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American Institute of Physics



Book Review

Applied Laser Medicine

Hans-Peter Berlien and Gerhard J. Müller, eds.
Springer-Verlag, Berlin, Heidelberg, New York, 2003
740 pp.
ISBN 3-540-67005-X

Reviewed by F. Javier Gonzalez

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Applied Laser MedicineLasers and optics have affected health care in many ways. The medical potential of the laser has been explored almost since its invention in 1958 by Arthur Schawlow and Charles Townes. At the beginning of the 1980s, the applications were limited, and most used one of three continuous-wave lasers. At the end of that decade, however, there were a great many medical applications that used a variety of pulsed and continuous-wave lasers.

Applied Laser Medicine, edited by Hans-Peter Berlien and Gerhard J. Müller, is a revised version of a loose-leaf book published in German by the Laser Medicine Center and the German Society for Lasers in Medicine and Surgery, which has been used in the training of more than 3,000 physicians since 1986. According to Berlien and Müller, “This book supplies the clinician and the scientist with technical and medical background, the basics of biomedical photonics, and provides practical guidelines for and clear descriptions of established treatment methods.”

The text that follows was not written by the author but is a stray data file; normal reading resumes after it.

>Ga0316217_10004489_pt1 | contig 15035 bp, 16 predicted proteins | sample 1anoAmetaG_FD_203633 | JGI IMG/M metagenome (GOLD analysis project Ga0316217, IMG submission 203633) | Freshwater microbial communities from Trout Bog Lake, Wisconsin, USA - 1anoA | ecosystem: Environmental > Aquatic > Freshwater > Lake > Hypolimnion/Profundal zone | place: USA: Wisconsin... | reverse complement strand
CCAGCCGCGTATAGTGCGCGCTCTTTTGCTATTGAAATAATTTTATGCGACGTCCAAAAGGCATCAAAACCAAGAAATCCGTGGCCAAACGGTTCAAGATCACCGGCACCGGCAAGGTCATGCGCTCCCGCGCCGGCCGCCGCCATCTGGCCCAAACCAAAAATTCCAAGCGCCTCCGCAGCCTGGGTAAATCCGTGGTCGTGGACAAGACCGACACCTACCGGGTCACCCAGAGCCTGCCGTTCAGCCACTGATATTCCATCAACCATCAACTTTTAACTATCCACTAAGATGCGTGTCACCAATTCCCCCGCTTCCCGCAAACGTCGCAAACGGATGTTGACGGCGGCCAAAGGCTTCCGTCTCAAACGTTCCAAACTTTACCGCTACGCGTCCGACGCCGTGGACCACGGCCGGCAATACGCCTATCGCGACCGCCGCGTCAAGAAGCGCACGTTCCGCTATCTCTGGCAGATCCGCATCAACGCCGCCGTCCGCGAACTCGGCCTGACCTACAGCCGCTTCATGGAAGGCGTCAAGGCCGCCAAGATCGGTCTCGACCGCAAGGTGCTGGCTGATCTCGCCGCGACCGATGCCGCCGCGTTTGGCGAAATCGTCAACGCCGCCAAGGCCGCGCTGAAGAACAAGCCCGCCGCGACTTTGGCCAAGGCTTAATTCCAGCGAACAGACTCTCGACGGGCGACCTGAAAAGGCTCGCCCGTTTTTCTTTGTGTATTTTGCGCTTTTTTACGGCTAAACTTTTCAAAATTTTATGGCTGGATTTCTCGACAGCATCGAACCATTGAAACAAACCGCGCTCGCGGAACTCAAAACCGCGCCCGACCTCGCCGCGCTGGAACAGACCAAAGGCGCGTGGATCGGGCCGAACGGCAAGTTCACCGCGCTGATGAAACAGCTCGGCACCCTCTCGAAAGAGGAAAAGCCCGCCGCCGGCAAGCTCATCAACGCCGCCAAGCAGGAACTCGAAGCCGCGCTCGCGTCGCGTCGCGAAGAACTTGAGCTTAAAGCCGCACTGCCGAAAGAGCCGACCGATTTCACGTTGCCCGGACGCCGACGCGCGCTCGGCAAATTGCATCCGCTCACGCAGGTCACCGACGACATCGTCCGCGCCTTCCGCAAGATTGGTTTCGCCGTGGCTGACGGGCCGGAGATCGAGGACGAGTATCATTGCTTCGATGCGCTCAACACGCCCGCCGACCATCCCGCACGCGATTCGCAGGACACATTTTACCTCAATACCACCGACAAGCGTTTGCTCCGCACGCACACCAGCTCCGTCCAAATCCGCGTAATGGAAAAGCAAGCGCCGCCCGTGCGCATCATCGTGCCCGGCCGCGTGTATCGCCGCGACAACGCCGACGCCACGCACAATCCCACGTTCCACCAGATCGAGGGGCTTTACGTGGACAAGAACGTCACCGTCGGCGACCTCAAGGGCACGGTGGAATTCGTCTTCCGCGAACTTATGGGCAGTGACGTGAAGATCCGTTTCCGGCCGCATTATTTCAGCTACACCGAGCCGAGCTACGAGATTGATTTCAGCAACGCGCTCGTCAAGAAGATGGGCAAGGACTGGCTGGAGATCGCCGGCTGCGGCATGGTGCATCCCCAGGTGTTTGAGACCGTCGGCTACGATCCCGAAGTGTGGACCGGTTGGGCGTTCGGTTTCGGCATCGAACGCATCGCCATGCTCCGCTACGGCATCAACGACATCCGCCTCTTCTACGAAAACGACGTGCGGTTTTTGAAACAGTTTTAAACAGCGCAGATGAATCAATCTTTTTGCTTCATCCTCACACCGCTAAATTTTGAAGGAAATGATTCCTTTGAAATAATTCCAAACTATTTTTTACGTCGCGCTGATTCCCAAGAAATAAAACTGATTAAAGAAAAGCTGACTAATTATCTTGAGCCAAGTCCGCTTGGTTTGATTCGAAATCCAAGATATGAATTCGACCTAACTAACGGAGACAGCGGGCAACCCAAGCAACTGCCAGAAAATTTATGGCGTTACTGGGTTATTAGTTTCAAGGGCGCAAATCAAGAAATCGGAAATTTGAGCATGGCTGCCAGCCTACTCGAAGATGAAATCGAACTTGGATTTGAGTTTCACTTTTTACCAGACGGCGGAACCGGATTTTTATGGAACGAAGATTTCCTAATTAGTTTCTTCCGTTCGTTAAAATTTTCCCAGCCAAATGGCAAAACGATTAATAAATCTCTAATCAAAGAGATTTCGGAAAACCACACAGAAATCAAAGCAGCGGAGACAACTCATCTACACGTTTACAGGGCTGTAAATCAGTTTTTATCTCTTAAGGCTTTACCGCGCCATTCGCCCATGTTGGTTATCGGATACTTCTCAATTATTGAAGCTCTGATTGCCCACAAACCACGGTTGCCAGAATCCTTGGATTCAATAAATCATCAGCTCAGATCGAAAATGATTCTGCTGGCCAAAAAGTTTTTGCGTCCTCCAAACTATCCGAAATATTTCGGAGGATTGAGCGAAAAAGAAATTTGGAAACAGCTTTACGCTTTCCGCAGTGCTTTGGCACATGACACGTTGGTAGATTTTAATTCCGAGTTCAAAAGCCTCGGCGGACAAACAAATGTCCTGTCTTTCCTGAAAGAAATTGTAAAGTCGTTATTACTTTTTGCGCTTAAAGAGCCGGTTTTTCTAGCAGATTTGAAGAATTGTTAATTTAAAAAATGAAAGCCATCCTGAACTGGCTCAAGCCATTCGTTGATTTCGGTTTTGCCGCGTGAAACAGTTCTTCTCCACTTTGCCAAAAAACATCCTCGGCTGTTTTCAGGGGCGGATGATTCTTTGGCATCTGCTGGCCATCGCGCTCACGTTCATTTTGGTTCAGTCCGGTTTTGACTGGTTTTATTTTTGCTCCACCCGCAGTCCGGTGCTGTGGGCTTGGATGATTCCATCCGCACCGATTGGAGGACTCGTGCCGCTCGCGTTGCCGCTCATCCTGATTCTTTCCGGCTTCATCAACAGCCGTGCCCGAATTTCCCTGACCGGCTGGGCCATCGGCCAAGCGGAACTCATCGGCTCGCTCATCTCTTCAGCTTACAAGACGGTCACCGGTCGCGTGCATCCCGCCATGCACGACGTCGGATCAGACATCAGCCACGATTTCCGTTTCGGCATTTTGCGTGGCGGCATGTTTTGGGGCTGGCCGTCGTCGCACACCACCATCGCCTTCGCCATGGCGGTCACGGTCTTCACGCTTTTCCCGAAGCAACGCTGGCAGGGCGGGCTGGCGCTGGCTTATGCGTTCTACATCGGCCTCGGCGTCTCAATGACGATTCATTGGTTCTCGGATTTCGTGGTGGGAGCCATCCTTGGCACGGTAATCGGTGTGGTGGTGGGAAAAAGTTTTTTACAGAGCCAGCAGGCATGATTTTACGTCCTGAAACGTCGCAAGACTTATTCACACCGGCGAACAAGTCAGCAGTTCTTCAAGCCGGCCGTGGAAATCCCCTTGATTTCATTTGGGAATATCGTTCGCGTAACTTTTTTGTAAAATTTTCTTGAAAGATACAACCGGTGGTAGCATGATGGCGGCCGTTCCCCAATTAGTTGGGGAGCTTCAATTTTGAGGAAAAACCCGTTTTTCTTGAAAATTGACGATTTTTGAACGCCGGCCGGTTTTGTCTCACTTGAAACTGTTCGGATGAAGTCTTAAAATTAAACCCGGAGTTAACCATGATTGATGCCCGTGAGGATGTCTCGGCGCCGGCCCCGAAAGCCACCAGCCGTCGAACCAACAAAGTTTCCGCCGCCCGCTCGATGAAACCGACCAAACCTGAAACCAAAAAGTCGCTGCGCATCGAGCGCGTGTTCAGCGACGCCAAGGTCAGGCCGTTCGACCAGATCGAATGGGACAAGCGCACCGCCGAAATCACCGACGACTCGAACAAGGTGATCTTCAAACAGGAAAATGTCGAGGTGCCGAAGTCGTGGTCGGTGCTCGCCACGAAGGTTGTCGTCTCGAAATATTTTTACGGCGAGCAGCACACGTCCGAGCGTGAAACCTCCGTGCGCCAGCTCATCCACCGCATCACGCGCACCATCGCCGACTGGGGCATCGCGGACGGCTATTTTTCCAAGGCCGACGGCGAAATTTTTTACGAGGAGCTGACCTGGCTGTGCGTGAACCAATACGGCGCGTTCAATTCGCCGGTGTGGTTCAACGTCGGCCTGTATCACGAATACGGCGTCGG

The book is divided into four parts. The first, Basics, deals with basic laser physics and the effects of laser radiation in biological tissues. The second part, Principles of Laser Application in Medicine, is a good description of the equipment and techniques used in laser-based therapy. The third part, Areas of Application, occupies more than half of the book and is where the main value of the book resides. It consists of some 400 pages of photographs, drawings, and detailed descriptions of laser applications in ophthalmology, oral surgery, gastroenterology, angiology, plastic surgery and dermatology, urology, orthopedic medicine, and more. The book ends with a part devoted to laser safety in medicine.

This book is a must for the practicing physician because it deals with every type of medical laser application. It gathers everything there is to know about lasers in medicine by collecting a large number of case studies presented by specialists from all over the world, each having extensive practical experience. The book also gives medical doctors a good introduction to laser physics and summarizes all the available laser systems and their medical applications.

Applied Laser Medicine, however, is not intended for physicists or technical people who want to immerse themselves for the first time in medical physics. Although the physics principles used in the book are at the undergraduate level, the laser–tissue interaction part is treated at a higher level. It will not, however, be of much interest to the researcher working on laser propagation through inhomogeneous media, for example. The book is specifically designed for the medical community, and the experienced medical physicist with a good medical background will also benefit from it.

F. Javier Gonzalez is an assistant professor of physics at the Research Institute of Optical Communications IICO in San Luis Potosi, Mexico. He has published more than 10 articles in the areas of infrared detectors and infrared focal-plane arrays.